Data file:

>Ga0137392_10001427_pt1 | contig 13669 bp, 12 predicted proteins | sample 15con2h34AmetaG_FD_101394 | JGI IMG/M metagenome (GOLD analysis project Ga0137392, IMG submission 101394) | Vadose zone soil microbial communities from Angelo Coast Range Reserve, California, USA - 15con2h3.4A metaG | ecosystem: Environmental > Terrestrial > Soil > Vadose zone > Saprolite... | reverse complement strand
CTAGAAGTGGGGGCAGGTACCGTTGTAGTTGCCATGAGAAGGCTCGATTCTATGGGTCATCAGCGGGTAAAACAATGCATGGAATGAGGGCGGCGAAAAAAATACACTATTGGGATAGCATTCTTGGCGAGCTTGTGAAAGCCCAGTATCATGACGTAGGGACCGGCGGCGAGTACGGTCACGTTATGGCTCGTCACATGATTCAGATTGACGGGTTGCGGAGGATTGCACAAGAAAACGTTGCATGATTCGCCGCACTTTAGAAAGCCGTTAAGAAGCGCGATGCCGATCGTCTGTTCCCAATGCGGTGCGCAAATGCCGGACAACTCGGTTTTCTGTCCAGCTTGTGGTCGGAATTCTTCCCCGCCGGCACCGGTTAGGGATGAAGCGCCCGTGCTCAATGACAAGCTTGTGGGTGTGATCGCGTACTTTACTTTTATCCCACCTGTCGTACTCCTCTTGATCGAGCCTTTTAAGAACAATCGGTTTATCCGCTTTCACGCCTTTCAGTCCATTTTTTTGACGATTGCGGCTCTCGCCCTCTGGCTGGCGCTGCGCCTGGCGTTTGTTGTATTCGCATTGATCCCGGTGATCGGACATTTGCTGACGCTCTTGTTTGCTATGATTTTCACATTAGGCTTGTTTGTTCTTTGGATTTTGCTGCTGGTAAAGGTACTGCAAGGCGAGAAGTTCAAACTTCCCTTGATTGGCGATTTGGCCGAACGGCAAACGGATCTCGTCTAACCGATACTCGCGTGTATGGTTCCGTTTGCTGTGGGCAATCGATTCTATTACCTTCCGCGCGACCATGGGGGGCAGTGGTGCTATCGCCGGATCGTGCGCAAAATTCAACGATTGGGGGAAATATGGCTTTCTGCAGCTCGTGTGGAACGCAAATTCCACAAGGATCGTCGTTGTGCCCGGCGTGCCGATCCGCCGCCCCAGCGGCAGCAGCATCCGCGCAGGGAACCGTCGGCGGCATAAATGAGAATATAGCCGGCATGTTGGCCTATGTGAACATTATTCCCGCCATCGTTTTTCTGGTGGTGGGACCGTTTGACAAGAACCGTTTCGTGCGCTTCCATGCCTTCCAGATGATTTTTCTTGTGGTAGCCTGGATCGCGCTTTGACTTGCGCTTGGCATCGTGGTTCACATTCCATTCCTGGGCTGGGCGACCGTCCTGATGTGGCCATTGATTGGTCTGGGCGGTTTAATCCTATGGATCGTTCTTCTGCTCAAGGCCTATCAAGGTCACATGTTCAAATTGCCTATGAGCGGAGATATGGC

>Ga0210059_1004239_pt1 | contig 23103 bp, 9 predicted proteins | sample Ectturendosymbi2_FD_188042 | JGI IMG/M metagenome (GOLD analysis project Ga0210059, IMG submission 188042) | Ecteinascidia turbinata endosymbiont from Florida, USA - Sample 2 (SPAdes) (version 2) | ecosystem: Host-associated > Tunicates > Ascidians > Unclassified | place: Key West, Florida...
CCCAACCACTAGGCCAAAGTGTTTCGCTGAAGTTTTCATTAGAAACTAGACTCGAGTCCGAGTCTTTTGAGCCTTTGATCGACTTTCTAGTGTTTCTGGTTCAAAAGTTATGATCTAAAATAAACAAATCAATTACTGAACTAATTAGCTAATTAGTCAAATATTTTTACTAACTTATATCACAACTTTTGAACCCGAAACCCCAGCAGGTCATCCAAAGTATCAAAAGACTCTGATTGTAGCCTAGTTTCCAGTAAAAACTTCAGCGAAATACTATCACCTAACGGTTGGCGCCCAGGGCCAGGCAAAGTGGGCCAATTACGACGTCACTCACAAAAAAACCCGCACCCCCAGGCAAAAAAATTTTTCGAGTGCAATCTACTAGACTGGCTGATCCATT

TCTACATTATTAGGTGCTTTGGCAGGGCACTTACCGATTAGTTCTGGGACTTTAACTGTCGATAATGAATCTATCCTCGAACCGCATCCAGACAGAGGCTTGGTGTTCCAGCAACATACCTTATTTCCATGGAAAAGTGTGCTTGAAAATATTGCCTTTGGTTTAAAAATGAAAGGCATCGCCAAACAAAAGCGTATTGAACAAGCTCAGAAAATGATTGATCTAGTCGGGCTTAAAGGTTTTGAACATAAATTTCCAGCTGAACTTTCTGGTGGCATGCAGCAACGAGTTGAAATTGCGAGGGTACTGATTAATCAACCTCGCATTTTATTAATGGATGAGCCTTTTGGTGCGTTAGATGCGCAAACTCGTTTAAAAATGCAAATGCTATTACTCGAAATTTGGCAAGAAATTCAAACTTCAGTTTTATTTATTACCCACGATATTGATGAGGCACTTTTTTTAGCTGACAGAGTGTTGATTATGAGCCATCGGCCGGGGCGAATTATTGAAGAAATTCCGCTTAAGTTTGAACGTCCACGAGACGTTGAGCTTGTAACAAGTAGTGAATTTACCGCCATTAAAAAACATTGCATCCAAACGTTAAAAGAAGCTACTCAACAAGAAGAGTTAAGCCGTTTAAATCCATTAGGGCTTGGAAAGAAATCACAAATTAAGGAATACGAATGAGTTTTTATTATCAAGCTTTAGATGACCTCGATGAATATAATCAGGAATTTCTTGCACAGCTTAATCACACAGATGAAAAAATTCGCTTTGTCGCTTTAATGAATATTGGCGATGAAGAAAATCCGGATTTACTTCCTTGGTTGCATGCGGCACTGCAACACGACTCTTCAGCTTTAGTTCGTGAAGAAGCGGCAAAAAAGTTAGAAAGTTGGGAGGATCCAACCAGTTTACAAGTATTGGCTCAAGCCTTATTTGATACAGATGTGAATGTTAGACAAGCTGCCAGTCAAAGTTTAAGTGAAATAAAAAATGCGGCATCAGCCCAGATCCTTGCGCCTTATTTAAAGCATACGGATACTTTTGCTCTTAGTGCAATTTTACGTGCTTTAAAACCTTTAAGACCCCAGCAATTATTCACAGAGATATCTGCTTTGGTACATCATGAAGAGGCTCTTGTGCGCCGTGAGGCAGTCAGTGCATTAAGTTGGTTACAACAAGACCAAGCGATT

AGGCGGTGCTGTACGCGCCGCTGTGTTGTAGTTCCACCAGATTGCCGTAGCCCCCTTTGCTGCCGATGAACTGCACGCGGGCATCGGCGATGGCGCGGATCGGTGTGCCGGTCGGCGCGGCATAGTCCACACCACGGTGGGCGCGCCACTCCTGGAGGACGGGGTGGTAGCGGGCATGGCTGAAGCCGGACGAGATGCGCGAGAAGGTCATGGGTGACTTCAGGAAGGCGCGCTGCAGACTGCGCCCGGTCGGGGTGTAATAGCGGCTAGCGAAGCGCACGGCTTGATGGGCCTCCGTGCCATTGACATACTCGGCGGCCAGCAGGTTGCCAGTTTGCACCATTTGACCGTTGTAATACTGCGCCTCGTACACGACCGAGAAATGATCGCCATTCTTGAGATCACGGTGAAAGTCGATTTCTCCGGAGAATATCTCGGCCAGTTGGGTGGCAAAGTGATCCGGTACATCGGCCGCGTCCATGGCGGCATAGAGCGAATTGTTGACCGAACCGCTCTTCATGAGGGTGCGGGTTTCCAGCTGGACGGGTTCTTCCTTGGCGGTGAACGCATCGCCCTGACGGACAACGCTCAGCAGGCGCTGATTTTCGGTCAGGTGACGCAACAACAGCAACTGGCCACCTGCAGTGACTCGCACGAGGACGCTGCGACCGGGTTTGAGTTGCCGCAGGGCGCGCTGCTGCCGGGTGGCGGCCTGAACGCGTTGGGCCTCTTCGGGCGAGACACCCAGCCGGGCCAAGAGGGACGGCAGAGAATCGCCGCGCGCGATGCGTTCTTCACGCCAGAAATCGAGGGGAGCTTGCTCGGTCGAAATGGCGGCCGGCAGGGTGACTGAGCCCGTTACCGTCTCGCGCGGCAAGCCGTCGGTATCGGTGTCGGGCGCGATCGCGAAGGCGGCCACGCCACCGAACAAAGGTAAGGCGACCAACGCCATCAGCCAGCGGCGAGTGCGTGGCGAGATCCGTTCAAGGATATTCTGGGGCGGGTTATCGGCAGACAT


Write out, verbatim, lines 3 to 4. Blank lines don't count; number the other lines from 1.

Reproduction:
>Ga0210059_1004239_pt1 | contig 23103 bp, 9 predicted proteins | sample Ectturendosymbi2_FD_188042 | JGI IMG/M metagenome (GOLD analysis project Ga0210059, IMG submission 188042) | Ecteinascidia turbinata endosymbiont from Florida, USA - Sample 2 (SPAdes) (version 2) | ecosystem: Host-associated > Tunicates > Ascidians > Unclassified | place: Key West, Florida...
CCCAACCACTAGGCCAAAGTGTTTCGCTGAAGTTTTCATTAGAAACTAGACTCGAGTCCGAGTCTTTTGAGCCTTTGATCGACTTTCTAGTGTTTCTGGTTCAAAAGTTATGATCTAAAATAAACAAATCAATTACTGAACTAATTAGCTAATTAGTCAAATATTTTTACTAACTTATATCACAACTTTTGAACCCGAAACCCCAGCAGGTCATCCAAAGTATCAAAAGACTCTGATTGTAGCCTAGTTTCCAGTAAAAACTTCAGCGAAATACTATCACCTAACGGTTGGCGCCCAGGGCCAGGCAAAGTGGGCCAATTACGACGTCACTCACAAAAAAACCCGCACCCCCAGGCAAAAAAATTTTTCGAGTGCAATCTACTAGACTGGCTGATCCATT